I personally opted to replace the tips with those of the Thruthear Hola, specifically the big bore tips (similar to the Whizzer SS20) which greatly help the soundstage and since they seal perfectly they also help the bass which is immediately more full-bodied and consequently also the trebles are more controlled.
The cable is completely fine, I tried a better quality one from Nicehck but I didn’t hear any differences so I went back to the stock one.
Soundstage & Imaging
Keep in mind that the soundstage is narrow. Imaging is good but limited. Overall I would still say average. They are certainly very good for their price range. Just change your tips!
I have listened to Jazz, R&B, Pop, EDM & Chill music and I think it is also the most suitable for this iem.
Moondrop Chu II Comparison:
Moondrop Chu II is the updated version of CHU. Comfort is on a whole other level thanks to the normal 0.78 pin cable. I was sad not to find the Springtips but instead we have the tuning nozzles that can be changed or modified.
I ran an A/B test using F.Audio KS01. Same volume level, same music track.
The bass is way more thicker on the CHU II. The trebles are more protagonists giving more details.
If the CHU can be listened to even at 70% the CHU II must be listened to at 60% of the volume. There’s more energy and trebles so you can face more fatigue over long sessions.
vs Tanchijm Zero
If you prefer neutral bright sounding iems, this is absolutely for you. Obviously the bass is much more natural, but what amazes is the absurd level of detail and technicalities. The trebles are extremely polished and the female vocals have that silkiness. Wider than average soundstage and precise imaging. They are two iems with a completely different target but they are definitely a set to have.
A warm and relaxed version of CHU II. If you are sensitive to high frequencies Hola is definitely still a great alternative. The bass is at the same level but the sub-bass is more pronounced. Seems to lack some trebles detail and air. Mids are less recessed.
These are positioned between the neutral of the Tanchjim and the fun of the CHU II. A neutral with a slight low-end boost and more punchy highs. Personally I have never liked them that much but I would say that they are definitely inferior to the CHU II. As bass they should correspond to CHU but the overall sound is decidedly less warm.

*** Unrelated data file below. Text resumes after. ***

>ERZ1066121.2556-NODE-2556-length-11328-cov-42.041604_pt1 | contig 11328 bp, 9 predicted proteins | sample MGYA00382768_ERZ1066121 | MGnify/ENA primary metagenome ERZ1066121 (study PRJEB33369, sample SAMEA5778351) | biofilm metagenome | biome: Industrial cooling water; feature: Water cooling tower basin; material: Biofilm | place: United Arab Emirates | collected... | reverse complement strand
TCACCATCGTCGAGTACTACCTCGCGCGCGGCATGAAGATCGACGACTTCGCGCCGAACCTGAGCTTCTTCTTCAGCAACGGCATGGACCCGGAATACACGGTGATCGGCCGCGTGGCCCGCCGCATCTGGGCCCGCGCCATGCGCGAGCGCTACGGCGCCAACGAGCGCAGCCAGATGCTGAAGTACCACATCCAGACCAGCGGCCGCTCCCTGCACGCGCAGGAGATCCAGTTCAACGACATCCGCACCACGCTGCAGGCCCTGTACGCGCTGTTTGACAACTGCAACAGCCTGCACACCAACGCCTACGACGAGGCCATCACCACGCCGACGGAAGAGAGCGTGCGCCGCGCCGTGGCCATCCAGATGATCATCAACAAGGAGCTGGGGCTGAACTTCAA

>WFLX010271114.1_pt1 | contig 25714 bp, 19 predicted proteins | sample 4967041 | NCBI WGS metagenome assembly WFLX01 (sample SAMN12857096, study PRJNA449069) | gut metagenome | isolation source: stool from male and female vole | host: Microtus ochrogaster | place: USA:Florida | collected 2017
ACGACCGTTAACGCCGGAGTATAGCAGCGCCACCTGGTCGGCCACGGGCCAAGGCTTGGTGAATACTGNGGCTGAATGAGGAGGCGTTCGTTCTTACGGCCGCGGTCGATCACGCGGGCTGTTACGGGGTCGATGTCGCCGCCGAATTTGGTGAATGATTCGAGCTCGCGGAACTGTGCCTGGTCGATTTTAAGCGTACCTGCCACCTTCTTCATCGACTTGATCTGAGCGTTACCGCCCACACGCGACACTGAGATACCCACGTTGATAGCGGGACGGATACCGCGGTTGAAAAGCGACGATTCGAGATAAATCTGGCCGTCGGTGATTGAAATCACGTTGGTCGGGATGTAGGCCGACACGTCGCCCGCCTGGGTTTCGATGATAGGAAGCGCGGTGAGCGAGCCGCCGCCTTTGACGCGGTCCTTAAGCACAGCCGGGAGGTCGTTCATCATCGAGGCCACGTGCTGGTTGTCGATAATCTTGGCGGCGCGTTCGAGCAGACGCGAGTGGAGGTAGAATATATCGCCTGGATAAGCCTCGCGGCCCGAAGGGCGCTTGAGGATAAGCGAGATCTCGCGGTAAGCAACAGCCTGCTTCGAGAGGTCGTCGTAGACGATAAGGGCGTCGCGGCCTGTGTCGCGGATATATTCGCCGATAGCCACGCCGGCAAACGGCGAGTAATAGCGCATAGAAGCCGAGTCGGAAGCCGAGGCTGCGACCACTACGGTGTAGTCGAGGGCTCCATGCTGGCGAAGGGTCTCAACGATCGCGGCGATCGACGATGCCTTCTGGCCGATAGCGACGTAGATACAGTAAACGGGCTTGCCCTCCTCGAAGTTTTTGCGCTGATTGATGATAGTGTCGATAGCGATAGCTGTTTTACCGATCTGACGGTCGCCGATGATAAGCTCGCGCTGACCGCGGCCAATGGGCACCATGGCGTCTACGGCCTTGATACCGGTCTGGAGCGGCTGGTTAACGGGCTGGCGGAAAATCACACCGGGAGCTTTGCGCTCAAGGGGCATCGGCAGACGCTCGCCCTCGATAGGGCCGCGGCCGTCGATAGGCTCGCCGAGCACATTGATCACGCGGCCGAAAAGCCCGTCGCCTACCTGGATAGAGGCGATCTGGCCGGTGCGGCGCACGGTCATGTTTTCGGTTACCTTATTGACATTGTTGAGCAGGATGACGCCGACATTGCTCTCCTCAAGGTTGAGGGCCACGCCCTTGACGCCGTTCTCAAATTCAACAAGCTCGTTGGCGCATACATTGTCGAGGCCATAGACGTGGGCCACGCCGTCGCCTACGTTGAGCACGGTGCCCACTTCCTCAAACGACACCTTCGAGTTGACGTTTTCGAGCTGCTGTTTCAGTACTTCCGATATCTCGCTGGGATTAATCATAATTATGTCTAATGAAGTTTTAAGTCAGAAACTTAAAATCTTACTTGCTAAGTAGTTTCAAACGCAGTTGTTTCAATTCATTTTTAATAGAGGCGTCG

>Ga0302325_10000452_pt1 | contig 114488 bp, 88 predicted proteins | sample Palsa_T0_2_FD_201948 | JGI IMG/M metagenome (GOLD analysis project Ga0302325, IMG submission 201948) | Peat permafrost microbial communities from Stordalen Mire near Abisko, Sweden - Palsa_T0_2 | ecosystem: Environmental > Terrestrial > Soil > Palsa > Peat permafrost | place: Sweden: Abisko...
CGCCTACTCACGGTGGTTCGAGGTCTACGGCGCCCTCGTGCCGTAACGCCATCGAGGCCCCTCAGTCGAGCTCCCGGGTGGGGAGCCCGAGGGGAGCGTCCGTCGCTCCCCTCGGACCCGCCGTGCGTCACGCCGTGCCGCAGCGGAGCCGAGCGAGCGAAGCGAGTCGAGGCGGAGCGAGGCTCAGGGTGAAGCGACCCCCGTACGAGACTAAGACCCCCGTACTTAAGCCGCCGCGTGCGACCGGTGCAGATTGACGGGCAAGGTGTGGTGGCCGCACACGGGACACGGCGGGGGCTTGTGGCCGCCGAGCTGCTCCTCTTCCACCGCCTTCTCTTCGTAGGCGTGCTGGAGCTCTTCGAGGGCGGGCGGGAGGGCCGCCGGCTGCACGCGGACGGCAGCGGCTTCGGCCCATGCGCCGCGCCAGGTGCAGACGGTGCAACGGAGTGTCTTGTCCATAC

Less bass but more presence in the mids that feel less recessed. The highs are confident and not fatiguing. The sensation is of a more precise imaging and a slightly wider soundstage than the CHU II. They are still a great alternative nowadays.
For strictly personal musical taste I think I love the first CHU more due his warmer timbre. In terms of performance and comfort, the latter are absolutely better.
The Moondroop CHU II is however a miracle for what they cost. They are a clear upgrade compared to the old ones from every point of view. Have fun doing tips rolling!
It’s a decidedly interesting set for endless DIY tuning possibilities. Excellent for those who want to enter this world without spending.
I’m definitely curious to see if Moondrop will put tuning filters on the market. I would certainly be curious to try them.
- Shell quality and materials are exceptional
- Premium packaging
- Removable cable
- High quality nozzle (removable tuning filter)
- More comfortable than CHU
- Fun tuning
- Improved Bass
- Good details
- Intimate sound
- Easy to drive (you don’t need anything expensive)
- No high quality tips (not a big issue)
- Narrow soundstage
- Slightly bright or undefined trebles on some tracks ( maybe too much for someone, could be harsh.)
- Bass could be too much